How to get an Amazon Vendor Manager and negotiate Terms
As a seasoned Amazon marketing agency, we often get this question, and we wish the answer were totally straightforward – but it isn’t. While it may be easy to find an Amazon Vendor (or Amazon 1p) Manager you can work with, the difficult part is often negotiating terms. That’s going to be a key focus in this article, so let’s get on with it!
What is an Amazon Vendor Manager?
Anyone selling on Amazon would want to maintain a healthy relationship with their Vendor Manager as that is the key to a successful collaboration with Amazon. Therefore, it is absolutely vital that you understand what the role and responsibilities of this individual are, along with their goals and the challenges face.
A vendor manager is someone working internally for Amazon, acting on their behalf as a marketing consultant, approved buyer and project manager. Some of their key responsibilities include coordinating, orchestrating and driving Amazon’s day-to-day goals.
Vendor managers are very busy people as they have to juggle between multiple tasks simultaneously each day – unsurprising since they are the main contact person for all vendors selling on Amazon.
At length, the day-to-day responsibilities of a vendor manager may include:
- Gains & losses
- Marketing & promotions
- Supplier negotiations, and;
- Customer satisfaction
In what cases does a Vendor Manager help?
With time moving forward, Amazon is increasingly resorting to a machine learning (ML) approach, but despite this automation, vendor managers are very much an ‘active agent’ on Amazon as they can trigger orders manually where required.
With that said, vendor managers are primarily the first point of contact for vendors when it comes to, for example, marketing campaigns and resolving technical complaints. They typically forward any issues vendors are facing to the appropriate internal department and also help the latter make strategic product decisions like placement of new articles.
In any case, it is quite helpful for sellers/vendors to have direct contact with an Amazon Vendor Manager as they can provide a lot of help and insight on inquiries related to Vendor Central, the ordering procedure and to some degree, Amazon Advertising.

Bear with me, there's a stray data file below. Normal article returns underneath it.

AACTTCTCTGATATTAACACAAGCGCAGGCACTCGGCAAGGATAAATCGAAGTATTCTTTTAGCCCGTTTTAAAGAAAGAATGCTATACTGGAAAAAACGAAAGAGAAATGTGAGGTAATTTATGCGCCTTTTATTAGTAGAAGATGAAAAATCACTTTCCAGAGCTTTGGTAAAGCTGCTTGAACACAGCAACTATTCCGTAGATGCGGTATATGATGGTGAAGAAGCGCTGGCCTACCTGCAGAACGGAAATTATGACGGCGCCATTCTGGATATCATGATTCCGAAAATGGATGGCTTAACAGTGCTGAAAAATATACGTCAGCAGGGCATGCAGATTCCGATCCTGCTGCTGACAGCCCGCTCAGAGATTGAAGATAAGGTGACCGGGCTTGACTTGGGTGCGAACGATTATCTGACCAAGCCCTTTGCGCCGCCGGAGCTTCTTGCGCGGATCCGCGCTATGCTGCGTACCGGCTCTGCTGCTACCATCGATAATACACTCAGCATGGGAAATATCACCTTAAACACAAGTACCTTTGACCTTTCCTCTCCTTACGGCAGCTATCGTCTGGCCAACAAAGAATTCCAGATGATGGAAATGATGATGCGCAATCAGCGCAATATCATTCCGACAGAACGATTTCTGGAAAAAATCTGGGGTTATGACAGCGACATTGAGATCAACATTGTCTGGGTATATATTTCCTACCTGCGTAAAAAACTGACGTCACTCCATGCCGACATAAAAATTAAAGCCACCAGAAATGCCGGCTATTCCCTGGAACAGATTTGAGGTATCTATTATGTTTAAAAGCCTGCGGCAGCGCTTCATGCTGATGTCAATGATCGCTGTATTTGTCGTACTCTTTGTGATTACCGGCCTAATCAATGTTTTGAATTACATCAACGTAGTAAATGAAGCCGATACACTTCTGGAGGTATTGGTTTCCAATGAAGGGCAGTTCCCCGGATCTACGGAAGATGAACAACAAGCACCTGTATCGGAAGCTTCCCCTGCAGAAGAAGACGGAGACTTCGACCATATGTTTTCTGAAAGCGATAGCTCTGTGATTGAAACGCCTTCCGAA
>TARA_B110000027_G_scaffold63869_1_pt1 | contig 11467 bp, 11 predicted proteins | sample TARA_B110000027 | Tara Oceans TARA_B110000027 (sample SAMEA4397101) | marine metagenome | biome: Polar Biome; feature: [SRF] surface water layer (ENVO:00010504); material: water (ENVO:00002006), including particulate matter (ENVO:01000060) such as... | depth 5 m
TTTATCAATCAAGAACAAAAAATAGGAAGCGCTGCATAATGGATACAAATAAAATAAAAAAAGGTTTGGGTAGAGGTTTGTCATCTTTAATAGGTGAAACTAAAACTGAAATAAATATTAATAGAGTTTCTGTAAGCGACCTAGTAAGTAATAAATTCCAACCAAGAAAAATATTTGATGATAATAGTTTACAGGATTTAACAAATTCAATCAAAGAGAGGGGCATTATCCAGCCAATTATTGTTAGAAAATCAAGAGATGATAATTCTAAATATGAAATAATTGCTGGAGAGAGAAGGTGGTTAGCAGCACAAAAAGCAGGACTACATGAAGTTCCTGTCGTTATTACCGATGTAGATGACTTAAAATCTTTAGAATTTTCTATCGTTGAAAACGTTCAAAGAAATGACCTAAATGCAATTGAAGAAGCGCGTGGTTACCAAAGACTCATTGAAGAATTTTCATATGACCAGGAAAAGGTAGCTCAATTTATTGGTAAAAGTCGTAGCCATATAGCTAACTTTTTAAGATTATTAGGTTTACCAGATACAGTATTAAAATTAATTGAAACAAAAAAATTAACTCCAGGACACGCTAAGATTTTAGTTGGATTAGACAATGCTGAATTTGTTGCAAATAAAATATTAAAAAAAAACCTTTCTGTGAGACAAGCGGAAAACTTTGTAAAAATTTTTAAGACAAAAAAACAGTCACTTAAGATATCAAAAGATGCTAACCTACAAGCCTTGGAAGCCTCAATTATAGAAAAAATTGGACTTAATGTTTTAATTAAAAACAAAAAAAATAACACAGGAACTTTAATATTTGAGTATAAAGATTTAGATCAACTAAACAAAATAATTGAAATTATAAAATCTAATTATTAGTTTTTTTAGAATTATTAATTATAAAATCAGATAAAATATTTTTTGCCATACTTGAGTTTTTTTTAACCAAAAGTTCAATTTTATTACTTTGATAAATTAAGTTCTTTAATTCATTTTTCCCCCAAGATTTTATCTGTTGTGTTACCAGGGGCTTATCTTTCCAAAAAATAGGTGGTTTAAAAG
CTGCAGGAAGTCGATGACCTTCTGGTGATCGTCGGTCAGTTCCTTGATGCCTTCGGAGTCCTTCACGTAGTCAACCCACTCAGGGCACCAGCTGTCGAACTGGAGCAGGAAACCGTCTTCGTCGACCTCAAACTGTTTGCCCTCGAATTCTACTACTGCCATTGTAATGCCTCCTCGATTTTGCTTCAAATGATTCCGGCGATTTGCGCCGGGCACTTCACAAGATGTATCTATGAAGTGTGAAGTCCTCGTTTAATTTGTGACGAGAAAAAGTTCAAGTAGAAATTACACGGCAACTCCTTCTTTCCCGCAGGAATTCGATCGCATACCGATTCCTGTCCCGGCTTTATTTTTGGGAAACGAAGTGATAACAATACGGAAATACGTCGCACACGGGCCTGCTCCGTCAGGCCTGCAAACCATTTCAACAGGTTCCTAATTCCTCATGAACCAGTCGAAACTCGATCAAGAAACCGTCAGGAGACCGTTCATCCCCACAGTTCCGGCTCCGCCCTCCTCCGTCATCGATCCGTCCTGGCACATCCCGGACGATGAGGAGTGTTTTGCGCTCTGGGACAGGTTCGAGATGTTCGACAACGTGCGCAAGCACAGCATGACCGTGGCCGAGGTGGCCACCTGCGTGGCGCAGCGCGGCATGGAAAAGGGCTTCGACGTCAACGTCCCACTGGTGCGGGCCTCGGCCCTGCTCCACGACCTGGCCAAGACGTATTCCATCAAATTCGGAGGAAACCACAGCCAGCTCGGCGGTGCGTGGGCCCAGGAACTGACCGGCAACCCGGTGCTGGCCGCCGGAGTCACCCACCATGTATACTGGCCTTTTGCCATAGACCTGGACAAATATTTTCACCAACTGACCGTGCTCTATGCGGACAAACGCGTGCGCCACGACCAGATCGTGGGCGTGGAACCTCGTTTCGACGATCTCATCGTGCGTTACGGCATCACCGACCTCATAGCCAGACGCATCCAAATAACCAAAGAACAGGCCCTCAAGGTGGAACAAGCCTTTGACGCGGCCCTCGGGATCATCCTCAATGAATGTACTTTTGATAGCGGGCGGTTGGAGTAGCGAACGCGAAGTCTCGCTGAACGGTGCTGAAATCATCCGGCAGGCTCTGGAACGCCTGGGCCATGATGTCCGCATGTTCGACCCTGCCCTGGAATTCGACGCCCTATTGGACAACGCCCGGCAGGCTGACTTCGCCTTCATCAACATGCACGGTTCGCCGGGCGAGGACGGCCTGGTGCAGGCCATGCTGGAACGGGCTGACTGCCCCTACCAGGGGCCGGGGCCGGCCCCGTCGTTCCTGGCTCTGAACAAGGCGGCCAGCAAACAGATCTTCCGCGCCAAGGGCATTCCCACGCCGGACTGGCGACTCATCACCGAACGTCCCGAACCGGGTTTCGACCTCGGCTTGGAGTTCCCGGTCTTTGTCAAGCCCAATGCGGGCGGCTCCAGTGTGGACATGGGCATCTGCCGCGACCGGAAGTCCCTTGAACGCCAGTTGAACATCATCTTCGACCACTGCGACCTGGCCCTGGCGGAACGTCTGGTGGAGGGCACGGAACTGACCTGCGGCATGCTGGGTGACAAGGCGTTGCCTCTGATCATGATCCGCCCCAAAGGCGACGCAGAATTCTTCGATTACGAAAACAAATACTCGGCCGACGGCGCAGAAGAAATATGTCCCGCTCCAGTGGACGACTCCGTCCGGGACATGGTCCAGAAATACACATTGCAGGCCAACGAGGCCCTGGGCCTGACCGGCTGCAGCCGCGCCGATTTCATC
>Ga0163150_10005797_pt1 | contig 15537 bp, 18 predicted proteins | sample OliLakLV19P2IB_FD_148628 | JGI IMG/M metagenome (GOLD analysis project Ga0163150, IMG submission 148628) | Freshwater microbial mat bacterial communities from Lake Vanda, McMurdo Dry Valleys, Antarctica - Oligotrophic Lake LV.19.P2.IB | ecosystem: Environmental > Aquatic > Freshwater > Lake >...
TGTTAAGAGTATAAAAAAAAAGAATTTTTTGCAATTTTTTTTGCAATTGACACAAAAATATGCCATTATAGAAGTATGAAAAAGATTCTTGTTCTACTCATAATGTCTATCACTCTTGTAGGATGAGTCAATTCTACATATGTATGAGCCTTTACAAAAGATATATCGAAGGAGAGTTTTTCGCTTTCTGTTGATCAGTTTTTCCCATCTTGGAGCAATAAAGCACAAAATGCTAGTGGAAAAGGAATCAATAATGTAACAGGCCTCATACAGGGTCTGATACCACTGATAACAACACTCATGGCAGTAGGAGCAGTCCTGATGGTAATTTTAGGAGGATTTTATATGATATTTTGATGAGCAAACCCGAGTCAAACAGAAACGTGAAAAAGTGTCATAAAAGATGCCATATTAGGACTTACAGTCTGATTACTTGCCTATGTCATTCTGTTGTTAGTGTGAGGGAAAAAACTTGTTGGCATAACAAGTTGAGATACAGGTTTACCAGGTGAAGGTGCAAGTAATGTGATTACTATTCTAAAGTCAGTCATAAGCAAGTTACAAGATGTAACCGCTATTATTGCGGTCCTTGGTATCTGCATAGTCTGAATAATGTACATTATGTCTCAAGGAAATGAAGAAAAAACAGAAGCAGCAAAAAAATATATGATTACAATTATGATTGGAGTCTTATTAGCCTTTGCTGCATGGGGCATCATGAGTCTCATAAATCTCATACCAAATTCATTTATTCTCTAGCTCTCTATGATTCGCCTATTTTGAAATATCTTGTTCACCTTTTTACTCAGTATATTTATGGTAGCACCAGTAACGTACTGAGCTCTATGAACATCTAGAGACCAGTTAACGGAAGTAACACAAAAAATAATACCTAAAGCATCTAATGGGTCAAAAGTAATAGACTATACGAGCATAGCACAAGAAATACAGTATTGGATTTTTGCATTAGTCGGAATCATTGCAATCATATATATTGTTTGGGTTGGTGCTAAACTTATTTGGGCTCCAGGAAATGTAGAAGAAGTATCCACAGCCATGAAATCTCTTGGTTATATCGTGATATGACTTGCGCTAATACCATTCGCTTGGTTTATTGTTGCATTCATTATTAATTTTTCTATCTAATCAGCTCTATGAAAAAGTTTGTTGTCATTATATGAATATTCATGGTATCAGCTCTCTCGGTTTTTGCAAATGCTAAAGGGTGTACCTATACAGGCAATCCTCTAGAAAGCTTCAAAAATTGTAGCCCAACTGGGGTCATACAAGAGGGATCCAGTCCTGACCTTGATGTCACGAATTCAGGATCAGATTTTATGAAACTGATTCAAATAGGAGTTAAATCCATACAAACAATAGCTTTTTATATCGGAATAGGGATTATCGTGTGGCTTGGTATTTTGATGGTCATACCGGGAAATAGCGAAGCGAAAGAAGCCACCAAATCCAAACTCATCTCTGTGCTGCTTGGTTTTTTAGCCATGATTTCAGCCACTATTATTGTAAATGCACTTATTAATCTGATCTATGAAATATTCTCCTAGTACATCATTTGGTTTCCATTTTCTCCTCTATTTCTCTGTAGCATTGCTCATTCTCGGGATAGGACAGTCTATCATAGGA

How do I negotiate terms with my Amazon Vendor Manager?
While it always helps to have a Vendor Manager on your side, you should not go by every statement they make without seeking a completely unbiased and external expert opinion, as in some cases, their insight will be geared towards supporting Amazons business.
This is why it pays to research into some of the terms you should negotiate. It’s easy to find a Vendor Manager directly through Amazon but getting them to negotiate favourable terms on your behalf may prove to be challenging – if you’re in unchartered territory, that is.
Therefore, we need to understand something from the outset: Amazon Vendors negotiate Terms purely to improve their business on Amazon – so, Amazon’s position as an eCommerce giant can improve (as opposed to yours primarily).
Before moving any further, however, we need to quickly ask ourselves: Can I negotiate terms myself or do I need a Vendor Manager for this?
Well, you could always go it alone, there’s no harm in that, but you may quickly find yourself outgunned as Amazon is known for being a very tough negotiator. In any case, here’s what you want to keep in mind to get the best outcome from your Amazon vendor negotiation:
- Try to understand what’s important to Amazon and what they want in a vendor;
- You are not the first vendor they are dealing with and you certainly won’t be the last, so Amazon has a lot of leverage, which means they can very easily turn down your terms if they don’t see any value in it;
- Go into negotiations with an open mind – you may need to give up a privilege or two in order to gain another one that you want very badly (which will all make sense later on in the grand scheme of things);
- You will NOT be able to negotiate better pricing terms without a vendor manager, as vendor support will typically reject any price increase.
- Be confident and put your best foot forward – boldly share your needs but also at the same time, be realistic and think about whether it’s something you are likely to get;